In many parts of the world that which is old and imperfect is more highly cherished and valued than that which is new. Brand new Turkish rugs are often abraded before selling, their colors softened by dealers eager to increase their price by having them appear imperfect, used, showing their history. In Persian, they call these qualities “abrash.” It’s a wonderful word that succinctly expresses a deeply held attitude about the beauty and value of imperfection, and its power to reconnect us with the past in a surprisingly profound way. It echoes the Japanese concept of wabi-sabi.
A green oak cabin in the heart of urban Bristol in the UK is an exemplary “abrash” family retreat (above), built with the help of a local designer. Note the salvaged, as-is materials for the bed and cupboards; the headboard is made from the rough wood palettes that transported the sedum for their green, living roof. Mugs and cooking utensils hang from a rack made from a battered old ladder. Nothing matches, yet everything feels perfect.
Seeking “abrash” in today’s interior decorating world is like swimming against the tide in an ocean awash in Ikea furniture, blinding chrome, faux marble, and tangerine plastic. Before we commit ourselves to redesigning our spaces with bright/shiny/new, it’s worth taking a moment to ponder the value of the old, the broken, the imperfect. Faded and worn-in-spots 1940’s Turkish tribal rugs imbue an otherwise sleek, minimalist interior with warmth, lending ambience and a touch of human history impossible to achieve with commercially-produced, over-the-counter, comes-in-a-box, credit card decor.
Designer Anna Bonde blows ‘abrash’ OTT in this highly sophisticated room, whose every detail appears improvisational, yet is part of a carefully orchestrated celebration of understated nonchalance.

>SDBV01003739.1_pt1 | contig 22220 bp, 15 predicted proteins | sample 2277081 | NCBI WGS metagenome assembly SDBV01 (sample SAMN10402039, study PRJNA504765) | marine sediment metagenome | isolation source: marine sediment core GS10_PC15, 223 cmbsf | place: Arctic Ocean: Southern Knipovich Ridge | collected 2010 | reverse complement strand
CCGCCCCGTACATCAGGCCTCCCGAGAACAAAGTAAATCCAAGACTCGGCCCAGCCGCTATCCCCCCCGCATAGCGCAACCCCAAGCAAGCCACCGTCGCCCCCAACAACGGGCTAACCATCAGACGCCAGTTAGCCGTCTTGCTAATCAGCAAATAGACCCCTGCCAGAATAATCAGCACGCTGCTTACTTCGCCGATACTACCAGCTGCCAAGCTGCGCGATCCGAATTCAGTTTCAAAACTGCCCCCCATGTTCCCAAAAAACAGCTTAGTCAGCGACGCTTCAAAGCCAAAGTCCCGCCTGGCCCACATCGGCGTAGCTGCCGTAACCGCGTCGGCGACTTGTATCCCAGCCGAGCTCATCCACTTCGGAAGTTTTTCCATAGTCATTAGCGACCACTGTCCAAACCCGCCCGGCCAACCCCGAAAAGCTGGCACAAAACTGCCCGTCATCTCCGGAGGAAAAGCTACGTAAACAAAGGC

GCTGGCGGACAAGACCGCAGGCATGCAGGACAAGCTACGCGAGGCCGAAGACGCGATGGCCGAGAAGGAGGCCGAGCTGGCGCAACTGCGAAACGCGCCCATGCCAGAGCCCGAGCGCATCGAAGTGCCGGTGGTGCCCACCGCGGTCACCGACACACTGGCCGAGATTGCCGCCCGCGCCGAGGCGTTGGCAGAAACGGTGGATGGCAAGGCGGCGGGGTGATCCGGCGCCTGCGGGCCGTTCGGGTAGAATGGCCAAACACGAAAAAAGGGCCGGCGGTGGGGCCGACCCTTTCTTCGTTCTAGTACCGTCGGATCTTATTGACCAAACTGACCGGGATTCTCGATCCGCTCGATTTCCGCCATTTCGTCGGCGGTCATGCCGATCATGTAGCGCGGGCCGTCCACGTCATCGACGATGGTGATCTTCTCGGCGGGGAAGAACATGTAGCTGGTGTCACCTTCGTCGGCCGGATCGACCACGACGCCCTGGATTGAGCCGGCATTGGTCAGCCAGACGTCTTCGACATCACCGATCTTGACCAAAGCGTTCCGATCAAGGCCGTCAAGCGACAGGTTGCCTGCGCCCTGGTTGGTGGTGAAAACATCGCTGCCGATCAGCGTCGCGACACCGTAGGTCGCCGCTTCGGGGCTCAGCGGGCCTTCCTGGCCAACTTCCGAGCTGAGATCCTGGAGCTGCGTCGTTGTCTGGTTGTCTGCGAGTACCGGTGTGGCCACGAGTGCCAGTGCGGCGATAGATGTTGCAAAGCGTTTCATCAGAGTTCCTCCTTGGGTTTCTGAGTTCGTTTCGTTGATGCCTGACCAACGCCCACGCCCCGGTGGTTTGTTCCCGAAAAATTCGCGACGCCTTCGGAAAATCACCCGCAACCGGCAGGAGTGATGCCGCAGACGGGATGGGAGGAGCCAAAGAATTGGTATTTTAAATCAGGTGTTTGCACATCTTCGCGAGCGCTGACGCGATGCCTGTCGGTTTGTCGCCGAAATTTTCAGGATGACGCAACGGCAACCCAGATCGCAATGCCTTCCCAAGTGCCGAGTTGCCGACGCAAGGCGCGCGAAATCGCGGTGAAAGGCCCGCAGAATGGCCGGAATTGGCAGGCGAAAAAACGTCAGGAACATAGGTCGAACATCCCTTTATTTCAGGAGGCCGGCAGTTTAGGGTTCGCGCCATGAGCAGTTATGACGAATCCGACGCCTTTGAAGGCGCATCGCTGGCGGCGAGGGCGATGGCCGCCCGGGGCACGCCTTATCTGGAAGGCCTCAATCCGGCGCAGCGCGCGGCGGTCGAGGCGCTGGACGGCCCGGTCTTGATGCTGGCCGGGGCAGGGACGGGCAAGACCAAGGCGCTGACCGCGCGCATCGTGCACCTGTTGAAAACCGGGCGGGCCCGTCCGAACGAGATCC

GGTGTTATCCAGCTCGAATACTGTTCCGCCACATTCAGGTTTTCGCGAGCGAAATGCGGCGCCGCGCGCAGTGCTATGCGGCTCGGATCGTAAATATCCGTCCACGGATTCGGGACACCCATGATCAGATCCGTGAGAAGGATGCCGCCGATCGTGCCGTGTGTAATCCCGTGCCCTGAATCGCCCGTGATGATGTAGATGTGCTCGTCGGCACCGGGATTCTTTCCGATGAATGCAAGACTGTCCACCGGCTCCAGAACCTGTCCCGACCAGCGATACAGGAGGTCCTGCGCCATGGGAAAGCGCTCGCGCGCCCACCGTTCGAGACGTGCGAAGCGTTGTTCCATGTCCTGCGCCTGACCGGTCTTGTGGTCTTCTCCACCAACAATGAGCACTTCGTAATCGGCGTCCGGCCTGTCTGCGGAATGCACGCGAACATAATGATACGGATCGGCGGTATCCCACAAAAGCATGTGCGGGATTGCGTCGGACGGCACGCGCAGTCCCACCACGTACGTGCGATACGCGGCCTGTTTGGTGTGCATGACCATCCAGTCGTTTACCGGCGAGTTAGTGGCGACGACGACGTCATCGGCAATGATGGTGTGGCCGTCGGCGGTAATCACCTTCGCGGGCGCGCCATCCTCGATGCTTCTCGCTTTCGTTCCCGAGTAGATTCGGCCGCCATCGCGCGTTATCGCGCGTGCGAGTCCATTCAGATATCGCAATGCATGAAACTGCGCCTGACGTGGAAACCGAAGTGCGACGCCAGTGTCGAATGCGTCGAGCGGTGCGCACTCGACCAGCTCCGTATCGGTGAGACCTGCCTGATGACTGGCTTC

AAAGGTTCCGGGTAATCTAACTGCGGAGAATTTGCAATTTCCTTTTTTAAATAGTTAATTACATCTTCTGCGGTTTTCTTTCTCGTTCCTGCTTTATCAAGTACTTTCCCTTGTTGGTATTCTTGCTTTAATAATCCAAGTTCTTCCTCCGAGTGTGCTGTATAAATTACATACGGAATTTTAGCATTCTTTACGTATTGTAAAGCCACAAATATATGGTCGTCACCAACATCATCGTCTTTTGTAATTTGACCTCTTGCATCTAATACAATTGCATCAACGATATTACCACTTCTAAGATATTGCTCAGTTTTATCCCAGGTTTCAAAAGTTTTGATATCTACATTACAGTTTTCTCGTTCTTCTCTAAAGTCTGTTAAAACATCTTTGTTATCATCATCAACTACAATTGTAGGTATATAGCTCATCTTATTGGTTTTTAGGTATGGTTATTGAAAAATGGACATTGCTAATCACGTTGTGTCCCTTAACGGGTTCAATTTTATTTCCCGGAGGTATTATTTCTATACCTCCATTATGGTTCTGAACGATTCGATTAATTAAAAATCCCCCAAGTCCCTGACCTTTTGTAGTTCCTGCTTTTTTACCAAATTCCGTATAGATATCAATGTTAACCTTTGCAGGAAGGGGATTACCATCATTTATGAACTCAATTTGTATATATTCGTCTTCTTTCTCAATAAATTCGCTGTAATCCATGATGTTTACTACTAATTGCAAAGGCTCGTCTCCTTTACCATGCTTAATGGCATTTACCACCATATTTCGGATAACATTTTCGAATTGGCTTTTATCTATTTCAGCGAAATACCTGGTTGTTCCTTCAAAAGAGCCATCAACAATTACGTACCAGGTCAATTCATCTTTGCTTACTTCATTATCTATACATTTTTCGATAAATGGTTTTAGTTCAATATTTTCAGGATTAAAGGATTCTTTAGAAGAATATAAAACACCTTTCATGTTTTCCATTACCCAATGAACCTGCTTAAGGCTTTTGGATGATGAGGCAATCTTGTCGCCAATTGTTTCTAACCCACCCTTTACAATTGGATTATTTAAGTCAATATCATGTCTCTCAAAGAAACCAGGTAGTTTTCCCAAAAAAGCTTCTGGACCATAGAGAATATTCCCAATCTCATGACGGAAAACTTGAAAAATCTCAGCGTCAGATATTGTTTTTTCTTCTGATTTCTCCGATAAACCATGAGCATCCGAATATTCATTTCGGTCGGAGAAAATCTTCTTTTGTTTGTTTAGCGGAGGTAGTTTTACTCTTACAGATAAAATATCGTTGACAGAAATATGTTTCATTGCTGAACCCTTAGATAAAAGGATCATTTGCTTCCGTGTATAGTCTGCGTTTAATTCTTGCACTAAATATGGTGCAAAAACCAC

Details like this fabric embellished cupboard door abound in Bonde’s designs. She hoards overflowing boxes of collected textiles in her house in Provence, saying, “Some are very special, rare and valuable, some are not so special and may be torn and have holes in them. But they are still pretty, and I like to keep them until I can find a way to use them.” She found an ingenious solution to displaying this irregularly shaped fragment of painted canvas by simply nailing it on a cupboard door like a framed painting.
On a leafy walk street in Venice, this ad-hoc garden gate was a DIY project, a hodge-podge pastiche of beat-up materials built with the help of a few local artisans.The carved doors have been refitted with ironwork, the knockers were dredged from a dumpster, the bronze flowers unscrewed from a discarded bureau drawer, and the wood surrounding the gates was scavenged from a shed that was being torn down nearby. Set into a tidy green fence, it welcomes and deflects vistors with riggish grace and panache.
Before you plunge into a redecorating spree to rejuvenate your space – indoors or out – why not take a walkabout and observe the beauty of “abrash.” It’s all around us if we but peel our eyeballs from our mobile devices. Bonus: maybe you’ll stumble upon an imperfect treasure to lug home that’s perfect for your project.
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